The method in accordance with the invention enables virus inactivation in blood, blood cells, blood plasma, blood serum, constituents of blood cells (e.g. interferons, interleukins or hemoglobins, red cell concentrates or concentrates of other cellular blood compounds as granulocytes, platelets, lymphocytes etc.) as well as plasma derivatives (e.g. plasma cryopoor plasma, coagulation factors, cryoprecipitate (e.g. factor VIII, IX, X, XIII etc.), immunoglobulines, the inhibitors α1 antitrypsin, antithrombin III etc.).
The sterilizing agent, i.e. the vitamin, can remain in the biological material to be virus inactivated but it also may easily be removed from the sterilized preparation by means of washing gelfiltration, adsorption or ultrafiltration.
In the examples below, Sendai viruses were used to demonstrate virus inactivation in accordance with the discovery. Sendai viruses have been proved to be very effective in experiments as model viruses for the human pathogenic lipid viruses HBV, HNANBV and HIV. Moreover Herpes virus HSV-I has been used.
100 ml human plasma were mixed with 0.2% vitamin C after the plasma had been contaminated with Sendai virus. The mixture was incubated for four hours at 23° C. and pH 7.15.
A reference sample which was also contaminated with Sendai virus was incubated under the same conditions but without addition of the vitamin. The samples were frozen immediately after incubation at -80° C. The infectious titers of Sendai virus were determined on incubated eggs. In the reference sample, a titer of 102.7 infectious units/ml was found. In the sample with vitamin C, infectious virus was no longer demonstrated, corresponding to an inactivation of ≧2.7 log10.
Human erythrocytes, washed three times with 0.9% sodium chloride, were spiked with Sendai virus (dilution 1:100). 0.25% vitamin E-acetate was added to one aliquot of the virus spiked erythrocytes and the mixture incubated at 37° C. for 3 hours. The second virus spiked aliquot was incubated without vitamin addition. In all the following examples, the control sample was treated identically. Infectious Sendai virus was titrated in embryonated eggs and antigen determined by haemagglutination assay.
In the vitamin E-acetate treated sample no infectious Sendai virus was detectable, whereas in the untreated sample 5×104 Sendai/ml were found, corresponding to a reduction of virus titer of >4.7 log10 (Table I).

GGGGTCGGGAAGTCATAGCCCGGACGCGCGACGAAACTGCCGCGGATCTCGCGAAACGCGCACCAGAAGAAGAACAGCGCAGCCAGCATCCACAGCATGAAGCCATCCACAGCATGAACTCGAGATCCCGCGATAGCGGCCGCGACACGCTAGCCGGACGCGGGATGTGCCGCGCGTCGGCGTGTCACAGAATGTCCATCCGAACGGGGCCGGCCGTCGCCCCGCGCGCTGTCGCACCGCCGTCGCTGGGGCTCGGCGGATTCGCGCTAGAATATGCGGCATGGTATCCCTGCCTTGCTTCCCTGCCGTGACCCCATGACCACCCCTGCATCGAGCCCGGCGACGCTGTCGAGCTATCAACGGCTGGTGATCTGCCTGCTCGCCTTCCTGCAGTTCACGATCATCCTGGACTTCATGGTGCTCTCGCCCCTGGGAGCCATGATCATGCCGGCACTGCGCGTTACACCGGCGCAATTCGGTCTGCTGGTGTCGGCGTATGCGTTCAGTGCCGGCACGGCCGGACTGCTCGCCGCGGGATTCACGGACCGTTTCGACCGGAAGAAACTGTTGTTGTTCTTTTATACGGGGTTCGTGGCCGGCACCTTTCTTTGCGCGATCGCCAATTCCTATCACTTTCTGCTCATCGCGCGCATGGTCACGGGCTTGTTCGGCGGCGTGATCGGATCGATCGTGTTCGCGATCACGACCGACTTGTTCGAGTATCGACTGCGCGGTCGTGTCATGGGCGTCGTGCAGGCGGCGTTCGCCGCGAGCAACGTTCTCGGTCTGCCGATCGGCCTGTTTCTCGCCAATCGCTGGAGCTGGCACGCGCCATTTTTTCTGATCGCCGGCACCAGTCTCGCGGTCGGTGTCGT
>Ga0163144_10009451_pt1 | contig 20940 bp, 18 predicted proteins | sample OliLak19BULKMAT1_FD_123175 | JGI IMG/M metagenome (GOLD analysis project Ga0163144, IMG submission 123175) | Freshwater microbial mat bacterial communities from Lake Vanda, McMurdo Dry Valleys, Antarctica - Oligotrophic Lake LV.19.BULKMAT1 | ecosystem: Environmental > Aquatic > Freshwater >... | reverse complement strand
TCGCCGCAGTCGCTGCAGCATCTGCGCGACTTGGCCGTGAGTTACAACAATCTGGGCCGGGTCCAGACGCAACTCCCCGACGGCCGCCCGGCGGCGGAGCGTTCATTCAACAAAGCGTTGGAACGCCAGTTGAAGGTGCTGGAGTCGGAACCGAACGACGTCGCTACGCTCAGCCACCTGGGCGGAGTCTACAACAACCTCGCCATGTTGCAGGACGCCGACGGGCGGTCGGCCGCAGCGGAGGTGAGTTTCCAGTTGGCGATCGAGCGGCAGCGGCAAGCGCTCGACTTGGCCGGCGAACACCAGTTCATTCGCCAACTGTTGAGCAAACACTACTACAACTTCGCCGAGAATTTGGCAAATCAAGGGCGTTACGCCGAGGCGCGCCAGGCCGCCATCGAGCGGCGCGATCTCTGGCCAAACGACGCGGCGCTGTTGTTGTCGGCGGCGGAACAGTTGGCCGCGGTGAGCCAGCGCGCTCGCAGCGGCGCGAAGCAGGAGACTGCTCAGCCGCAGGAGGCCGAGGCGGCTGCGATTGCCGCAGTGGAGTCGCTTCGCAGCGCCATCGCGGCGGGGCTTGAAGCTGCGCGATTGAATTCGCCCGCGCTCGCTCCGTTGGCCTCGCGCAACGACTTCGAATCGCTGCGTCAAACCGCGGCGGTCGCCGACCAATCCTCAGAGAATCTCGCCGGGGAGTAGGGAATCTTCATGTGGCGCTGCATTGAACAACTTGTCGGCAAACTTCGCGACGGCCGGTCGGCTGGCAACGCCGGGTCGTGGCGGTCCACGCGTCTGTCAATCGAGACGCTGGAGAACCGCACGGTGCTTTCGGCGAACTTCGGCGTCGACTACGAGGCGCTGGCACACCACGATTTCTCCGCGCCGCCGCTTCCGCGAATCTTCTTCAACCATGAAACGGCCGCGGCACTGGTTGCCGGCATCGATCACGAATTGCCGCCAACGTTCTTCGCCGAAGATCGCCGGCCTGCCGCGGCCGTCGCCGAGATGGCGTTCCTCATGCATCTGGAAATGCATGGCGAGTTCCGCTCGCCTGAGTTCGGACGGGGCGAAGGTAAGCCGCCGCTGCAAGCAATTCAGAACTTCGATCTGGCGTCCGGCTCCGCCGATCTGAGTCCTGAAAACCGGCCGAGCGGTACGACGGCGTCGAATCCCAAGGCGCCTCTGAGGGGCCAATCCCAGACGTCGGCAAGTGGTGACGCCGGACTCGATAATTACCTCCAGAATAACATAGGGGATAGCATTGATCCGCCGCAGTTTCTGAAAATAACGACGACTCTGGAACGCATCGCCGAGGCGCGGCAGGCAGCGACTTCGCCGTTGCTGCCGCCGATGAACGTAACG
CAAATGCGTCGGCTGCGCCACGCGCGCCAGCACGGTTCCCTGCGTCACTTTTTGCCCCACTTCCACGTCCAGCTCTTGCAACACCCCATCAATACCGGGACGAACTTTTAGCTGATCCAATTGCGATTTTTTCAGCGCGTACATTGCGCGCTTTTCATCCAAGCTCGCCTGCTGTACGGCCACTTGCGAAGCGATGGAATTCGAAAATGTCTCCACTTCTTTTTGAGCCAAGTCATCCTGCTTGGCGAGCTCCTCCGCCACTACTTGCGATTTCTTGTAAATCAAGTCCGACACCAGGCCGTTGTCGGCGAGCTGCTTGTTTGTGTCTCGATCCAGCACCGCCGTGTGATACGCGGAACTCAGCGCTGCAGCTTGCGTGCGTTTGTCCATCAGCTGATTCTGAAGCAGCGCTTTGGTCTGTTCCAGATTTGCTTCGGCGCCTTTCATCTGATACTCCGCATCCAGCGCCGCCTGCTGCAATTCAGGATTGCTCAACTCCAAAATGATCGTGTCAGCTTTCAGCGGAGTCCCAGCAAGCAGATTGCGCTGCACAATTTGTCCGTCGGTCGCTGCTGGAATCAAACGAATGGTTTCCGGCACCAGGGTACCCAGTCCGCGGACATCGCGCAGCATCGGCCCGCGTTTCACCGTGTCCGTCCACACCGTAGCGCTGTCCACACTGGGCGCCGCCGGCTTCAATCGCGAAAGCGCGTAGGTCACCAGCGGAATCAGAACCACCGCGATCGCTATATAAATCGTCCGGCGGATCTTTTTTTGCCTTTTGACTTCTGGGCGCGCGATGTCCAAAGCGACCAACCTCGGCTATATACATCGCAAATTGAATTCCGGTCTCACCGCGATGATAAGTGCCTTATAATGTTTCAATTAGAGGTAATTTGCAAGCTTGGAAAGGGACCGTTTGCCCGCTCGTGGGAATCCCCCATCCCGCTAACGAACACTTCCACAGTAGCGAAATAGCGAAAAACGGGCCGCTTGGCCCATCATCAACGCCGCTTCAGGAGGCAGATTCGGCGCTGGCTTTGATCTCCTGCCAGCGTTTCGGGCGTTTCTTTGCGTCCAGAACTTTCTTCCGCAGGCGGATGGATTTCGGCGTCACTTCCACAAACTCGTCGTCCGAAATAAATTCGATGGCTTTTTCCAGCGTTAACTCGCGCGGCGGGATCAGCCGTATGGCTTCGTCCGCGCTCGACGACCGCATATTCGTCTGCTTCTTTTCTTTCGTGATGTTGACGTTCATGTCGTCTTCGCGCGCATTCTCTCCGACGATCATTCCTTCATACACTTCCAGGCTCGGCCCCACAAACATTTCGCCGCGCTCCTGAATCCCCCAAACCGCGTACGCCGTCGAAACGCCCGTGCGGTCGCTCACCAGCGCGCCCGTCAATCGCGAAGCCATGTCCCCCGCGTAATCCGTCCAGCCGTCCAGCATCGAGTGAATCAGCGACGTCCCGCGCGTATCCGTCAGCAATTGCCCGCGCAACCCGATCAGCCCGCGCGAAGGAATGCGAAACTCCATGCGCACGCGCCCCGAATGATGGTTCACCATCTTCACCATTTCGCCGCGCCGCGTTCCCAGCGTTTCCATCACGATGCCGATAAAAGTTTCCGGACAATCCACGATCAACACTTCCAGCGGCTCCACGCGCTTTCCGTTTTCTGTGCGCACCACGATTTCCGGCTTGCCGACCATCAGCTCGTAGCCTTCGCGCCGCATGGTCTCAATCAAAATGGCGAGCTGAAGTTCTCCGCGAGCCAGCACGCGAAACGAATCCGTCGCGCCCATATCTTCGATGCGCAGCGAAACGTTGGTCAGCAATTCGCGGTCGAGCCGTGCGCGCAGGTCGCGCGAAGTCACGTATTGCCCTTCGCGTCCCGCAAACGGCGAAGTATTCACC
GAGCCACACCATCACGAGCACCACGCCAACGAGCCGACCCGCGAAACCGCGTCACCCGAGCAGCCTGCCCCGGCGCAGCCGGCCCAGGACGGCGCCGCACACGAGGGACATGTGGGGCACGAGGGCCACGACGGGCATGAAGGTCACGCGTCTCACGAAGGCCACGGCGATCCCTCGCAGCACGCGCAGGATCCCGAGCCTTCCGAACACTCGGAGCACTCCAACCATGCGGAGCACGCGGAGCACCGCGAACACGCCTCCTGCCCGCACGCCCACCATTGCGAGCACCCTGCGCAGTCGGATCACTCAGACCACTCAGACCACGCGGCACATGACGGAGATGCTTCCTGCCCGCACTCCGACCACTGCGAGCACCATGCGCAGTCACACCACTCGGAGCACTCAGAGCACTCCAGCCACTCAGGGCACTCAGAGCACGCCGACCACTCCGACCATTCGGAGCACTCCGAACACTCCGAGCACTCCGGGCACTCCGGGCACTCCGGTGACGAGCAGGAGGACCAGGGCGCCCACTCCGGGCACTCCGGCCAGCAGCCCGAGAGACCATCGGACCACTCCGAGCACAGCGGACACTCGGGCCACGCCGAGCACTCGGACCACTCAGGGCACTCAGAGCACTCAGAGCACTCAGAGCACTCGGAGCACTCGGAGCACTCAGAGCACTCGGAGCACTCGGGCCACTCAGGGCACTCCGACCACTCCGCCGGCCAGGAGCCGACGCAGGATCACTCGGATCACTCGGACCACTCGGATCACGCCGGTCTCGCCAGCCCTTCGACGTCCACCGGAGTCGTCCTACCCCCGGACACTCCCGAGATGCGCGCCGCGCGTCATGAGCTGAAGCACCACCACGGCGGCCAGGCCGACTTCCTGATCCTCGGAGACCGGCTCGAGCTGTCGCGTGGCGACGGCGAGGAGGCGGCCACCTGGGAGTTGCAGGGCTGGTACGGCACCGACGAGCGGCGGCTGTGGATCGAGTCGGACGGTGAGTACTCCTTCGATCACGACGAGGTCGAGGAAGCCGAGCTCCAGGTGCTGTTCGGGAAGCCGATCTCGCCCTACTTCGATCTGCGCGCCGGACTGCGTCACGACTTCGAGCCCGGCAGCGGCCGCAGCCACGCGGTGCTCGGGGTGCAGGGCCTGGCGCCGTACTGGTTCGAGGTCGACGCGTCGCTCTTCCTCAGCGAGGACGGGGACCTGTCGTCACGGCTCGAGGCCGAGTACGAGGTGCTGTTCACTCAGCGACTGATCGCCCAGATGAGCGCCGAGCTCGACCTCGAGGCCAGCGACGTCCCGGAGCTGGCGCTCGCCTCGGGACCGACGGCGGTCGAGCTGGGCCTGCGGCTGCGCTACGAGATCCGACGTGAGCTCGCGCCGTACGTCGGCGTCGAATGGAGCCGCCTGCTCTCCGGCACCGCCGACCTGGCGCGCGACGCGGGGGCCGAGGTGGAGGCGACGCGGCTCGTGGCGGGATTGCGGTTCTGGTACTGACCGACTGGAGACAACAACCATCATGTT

TABLE I______________________________________Inactivation of Sendai virus in humanerythrocyte concentrate by vitamin E Titer Titer Vit. E. InactivationVirus Treatment untreated contr. treated (log10)______________________________________Sendai Vit. E. ace- 5 × 104 <100 >4.7tate, 0.25%3 h, 37° C.______________________________________
Human, erythrocytes, washed three times, were spiked with Herpes virus (HSV-I) and treated as described in Example 2, using vitamin E acetate, supplemented with Tween 80 (0.075%/0.01%) for better solubility.
Herpes virus was titrated on cell culture (Rita-cells) by plaque counting. The results are given in Table II. Tween 80 alone shows almost no virus inactivation activity. Even concentrations ten times higher than those used in the combination with vitamin E are ineffective.
TABLE II______________________________________Inactivation of Herpes virus (HSV-I) in humanerythrocyte concentrate by vitamin E InactivationVirus Treatment (log10)______________________________________Herpes vitamin E acetate + Tween 80 2.7 (0.15% + 0.037%) vitamin E acetate + Tween 80 2.3 0.05% + 0.01% vitamin E + Tween 80 1.3 0.01% + 0.002% Tween 80 0.15% 0.3______________________________________
Human plasma was spiked with Sendai virus (dilution 1:50) and one aliquot of the spiked plasma was incubated in the presence of 0.2% vitamin A acetate at 23° C. for three hours. Virus titration was performed as described in Example 1. Treatment with vitamin A acetate resulted in a titer reduction of Sendai virus of >2.7 log10 (Table III).
Human plasma was spiked with Sendai virus as described in Example 4 and treated with vitamin A acetate (0.5%) supplemented with Tween 80 (0.15%).
Due to this treatment inactivation of Sendai virus of 2.0 log10 was achieved (Table III).
TABLE III______________________________________Inactivation of Sendai virus by vitamin Eacetate in human plasma InactivationVirus Treatment (log10)______________________________________Sendai Vit A. acetate (0.2%) >2.7 (Vit. A acetate + Tween 80 2.0 0.5% + 0.15%)______________________________________
Human plasma was spiked with Sendai virus and treated with vitamin B6 (0.2%). Incubation was performed at 23° C. for three hours. Titration of Sendai virus was performed as described above. Titer of infectious Sendai virus was reduced by treatment with vitamin B6 by >2.7 log10 (Table IV). Treatment with 0.1% vitamin B6 resulted in an inactivation of 1.0 log10.
Human plasma was spiked with Sendai virus and treated with vitamin B12 (0.2%). The inactivation of Sendai virus achieved by treatment with vitamin B12 was >2.7 log10 (Table IV).
TABLE IV______________________________________Inactivation of Sendai virus in human plasmaby vitamin B InactivationVirus Vitamin Treatment (log10)______________________________________Sendai B6 0.2% 3 hr, 23° C. >2.7Sendai B6 0.1% 3 hr, 23° C. 1.0Sendai B12 0.2% 3 hr, 23° C. >2.7______________________________________
Human erythrocytes, washed as described, were spiked with Herpes virus (HSV-I) and treated with vitamin A acetate (0.2%) plus Tween 80 (0.075%). The reduction of infectious HSV-I titer by this treatment was 2.0 log10 (Table V).
Human erythrocytes were spiked with Herpes virus (HSV-I) and treated with vitamin B12. The titer of infectious HSV-I was reduced by treatment with vitamin B12 by 1.0 log10 (Table V).
TABLE V______________________________________Inactivation of Herpes virus (HSV-I) in humanerythrocytes by vitamin A and B12 InactivationVirus Vitamin Treatment (log10)______________________________________HSV-I A-ac. (0.2%) + 3 hr, 37° C. 2.0 Tween (0.075%)HSV-I B12 (0.2%) 3 hr, 37° C. 1.0______________________________________
It will be understood that the specification and examples are illustrative but not limitative of the present invention and that other embodiments within the spirit and scope of the invention will suggest themselves to those skilled in the art.